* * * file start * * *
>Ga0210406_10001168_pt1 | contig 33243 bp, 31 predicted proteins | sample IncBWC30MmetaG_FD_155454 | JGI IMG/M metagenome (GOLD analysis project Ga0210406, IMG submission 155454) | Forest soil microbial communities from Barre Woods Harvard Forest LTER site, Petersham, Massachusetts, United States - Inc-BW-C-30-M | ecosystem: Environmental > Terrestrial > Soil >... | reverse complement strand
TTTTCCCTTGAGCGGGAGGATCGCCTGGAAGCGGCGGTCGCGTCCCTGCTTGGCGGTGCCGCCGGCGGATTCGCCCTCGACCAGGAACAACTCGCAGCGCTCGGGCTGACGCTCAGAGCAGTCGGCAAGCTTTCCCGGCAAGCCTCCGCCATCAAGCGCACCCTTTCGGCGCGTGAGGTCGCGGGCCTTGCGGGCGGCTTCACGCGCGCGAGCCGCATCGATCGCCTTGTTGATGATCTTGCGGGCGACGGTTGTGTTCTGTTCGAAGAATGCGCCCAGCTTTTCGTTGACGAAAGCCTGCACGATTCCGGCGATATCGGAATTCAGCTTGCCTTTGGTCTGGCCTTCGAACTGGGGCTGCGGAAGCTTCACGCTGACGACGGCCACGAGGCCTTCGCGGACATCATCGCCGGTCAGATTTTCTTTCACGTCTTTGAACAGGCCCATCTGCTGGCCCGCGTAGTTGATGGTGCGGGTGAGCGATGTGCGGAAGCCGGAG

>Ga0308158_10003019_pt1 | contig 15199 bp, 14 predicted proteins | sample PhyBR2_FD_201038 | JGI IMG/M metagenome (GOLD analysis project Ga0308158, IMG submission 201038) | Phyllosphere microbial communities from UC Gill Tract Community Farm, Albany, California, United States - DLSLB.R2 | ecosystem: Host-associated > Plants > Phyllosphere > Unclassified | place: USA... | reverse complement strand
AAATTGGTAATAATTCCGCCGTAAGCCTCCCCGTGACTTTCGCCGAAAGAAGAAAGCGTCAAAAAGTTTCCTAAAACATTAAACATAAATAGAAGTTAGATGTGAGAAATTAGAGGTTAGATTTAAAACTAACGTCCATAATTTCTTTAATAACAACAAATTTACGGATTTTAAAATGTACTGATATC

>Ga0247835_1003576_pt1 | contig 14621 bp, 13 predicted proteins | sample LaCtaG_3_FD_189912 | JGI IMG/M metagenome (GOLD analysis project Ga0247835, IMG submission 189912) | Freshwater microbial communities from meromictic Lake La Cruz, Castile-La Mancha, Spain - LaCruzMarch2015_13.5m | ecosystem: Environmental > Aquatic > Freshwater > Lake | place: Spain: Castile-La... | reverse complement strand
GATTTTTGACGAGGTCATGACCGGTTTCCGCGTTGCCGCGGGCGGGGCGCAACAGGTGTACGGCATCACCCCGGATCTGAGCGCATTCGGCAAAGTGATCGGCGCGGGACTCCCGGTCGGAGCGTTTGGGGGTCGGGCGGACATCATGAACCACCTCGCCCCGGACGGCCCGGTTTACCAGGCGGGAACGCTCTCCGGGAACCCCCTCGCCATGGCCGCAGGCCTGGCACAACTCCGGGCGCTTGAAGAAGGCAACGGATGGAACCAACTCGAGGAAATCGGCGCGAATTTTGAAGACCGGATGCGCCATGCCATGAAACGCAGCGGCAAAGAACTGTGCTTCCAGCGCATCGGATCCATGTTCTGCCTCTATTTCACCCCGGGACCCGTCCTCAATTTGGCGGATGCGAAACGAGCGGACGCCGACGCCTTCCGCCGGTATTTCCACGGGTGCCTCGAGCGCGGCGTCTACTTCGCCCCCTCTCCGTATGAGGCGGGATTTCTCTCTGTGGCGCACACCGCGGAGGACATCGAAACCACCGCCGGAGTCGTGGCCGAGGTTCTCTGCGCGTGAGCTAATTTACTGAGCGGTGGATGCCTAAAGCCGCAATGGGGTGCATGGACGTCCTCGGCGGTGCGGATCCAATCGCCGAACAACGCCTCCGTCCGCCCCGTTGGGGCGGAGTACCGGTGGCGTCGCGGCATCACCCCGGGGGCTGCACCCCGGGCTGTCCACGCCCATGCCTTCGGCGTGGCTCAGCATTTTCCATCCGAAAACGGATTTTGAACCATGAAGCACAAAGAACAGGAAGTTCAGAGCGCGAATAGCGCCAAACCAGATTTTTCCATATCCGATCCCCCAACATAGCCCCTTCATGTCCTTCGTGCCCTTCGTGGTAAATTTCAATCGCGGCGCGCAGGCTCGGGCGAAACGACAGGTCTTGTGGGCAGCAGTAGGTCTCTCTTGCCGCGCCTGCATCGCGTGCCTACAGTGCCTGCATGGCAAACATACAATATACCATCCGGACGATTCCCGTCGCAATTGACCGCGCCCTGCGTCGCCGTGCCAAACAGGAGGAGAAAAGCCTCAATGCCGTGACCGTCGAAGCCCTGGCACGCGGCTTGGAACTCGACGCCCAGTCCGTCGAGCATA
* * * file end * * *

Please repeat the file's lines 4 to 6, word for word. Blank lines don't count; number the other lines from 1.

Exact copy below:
AAATTGGTAATAATTCCGCCGTAAGCCTCCCCGTGACTTTCGCCGAAAGAAGAAAGCGTCAAAAAGTTTCCTAAAACATTAAACATAAATAGAAGTTAGATGTGAGAAATTAGAGGTTAGATTTAAAACTAACGTCCATAATTTCTTTAATAACAACAAATTTACGGATTTTAAAATGTACTGATATC

>Ga0247835_1003576_pt1 | contig 14621 bp, 13 predicted proteins | sample LaCtaG_3_FD_189912 | JGI IMG/M metagenome (GOLD analysis project Ga0247835, IMG submission 189912) | Freshwater microbial communities from meromictic Lake La Cruz, Castile-La Mancha, Spain - LaCruzMarch2015_13.5m | ecosystem: Environmental > Aquatic > Freshwater > Lake | place: Spain: Castile-La... | reverse complement strand
GATTTTTGACGAGGTCATGACCGGTTTCCGCGTTGCCGCGGGCGGGGCGCAACAGGTGTACGGCATCACCCCGGATCTGAGCGCATTCGGCAAAGTGATCGGCGCGGGACTCCCGGTCGGAGCGTTTGGGGGTCGGGCGGACATCATGAACCACCTCGCCCCGGACGGCCCGGTTTACCAGGCGGGAACGCTCTCCGGGAACCCCCTCGCCATGGCCGCAGGCCTGGCACAACTCCGGGCGCTTGAAGAAGGCAACGGATGGAACCAACTCGAGGAAATCGGCGCGAATTTTGAAGACCGGATGCGCCATGCCATGAAACGCAGCGGCAAAGAACTGTGCTTCCAGCGCATCGGATCCATGTTCTGCCTCTATTTCACCCCGGGACCCGTCCTCAATTTGGCGGATGCGAAACGAGCGGACGCCGACGCCTTCCGCCGGTATTTCCACGGGTGCCTCGAGCGCGGCGTCTACTTCGCCCCCTCTCCGTATGAGGCGGGATTTCTCTCTGTGGCGCACACCGCGGAGGACATCGAAACCACCGCCGGAGTCGTGGCCGAGGTTCTCTGCGCGTGAGCTAATTTACTGAGCGGTGGATGCCTAAAGCCGCAATGGGGTGCATGGACGTCCTCGGCGGTGCGGATCCAATCGCCGAACAACGCCTCCGTCCGCCCCGTTGGGGCGGAGTACCGGTGGCGTCGCGGCATCACCCCGGGGGCTGCACCCCGGGCTGTCCACGCCCATGCCTTCGGCGTGGCTCAGCATTTTCCATCCGAAAACGGATTTTGAACCATGAAGCACAAAGAACAGGAAGTTCAGAGCGCGAATAGCGCCAAACCAGATTTTTCCATATCCGATCCCCCAACATAGCCCCTTCATGTCCTTCGTGCCCTTCGTGGTAAATTTCAATCGCGGCGCGCAGGCTCGGGCGAAACGACAGGTCTTGTGGGCAGCAGTAGGTCTCTCTTGCCGCGCCTGCATCGCGTGCCTACAGTGCCTGCATGGCAAACATACAATATACCATCCGGACGATTCCCGTCGCAATTGACCGCGCCCTGCGTCGCCGTGCCAAACAGGAGGAGAAAAGCCTCAATGCCGTGACCGTCGAAGCCCTGGCACGCGGCTTGGAACTCGACGCCCAGTCCGTCGAGCATA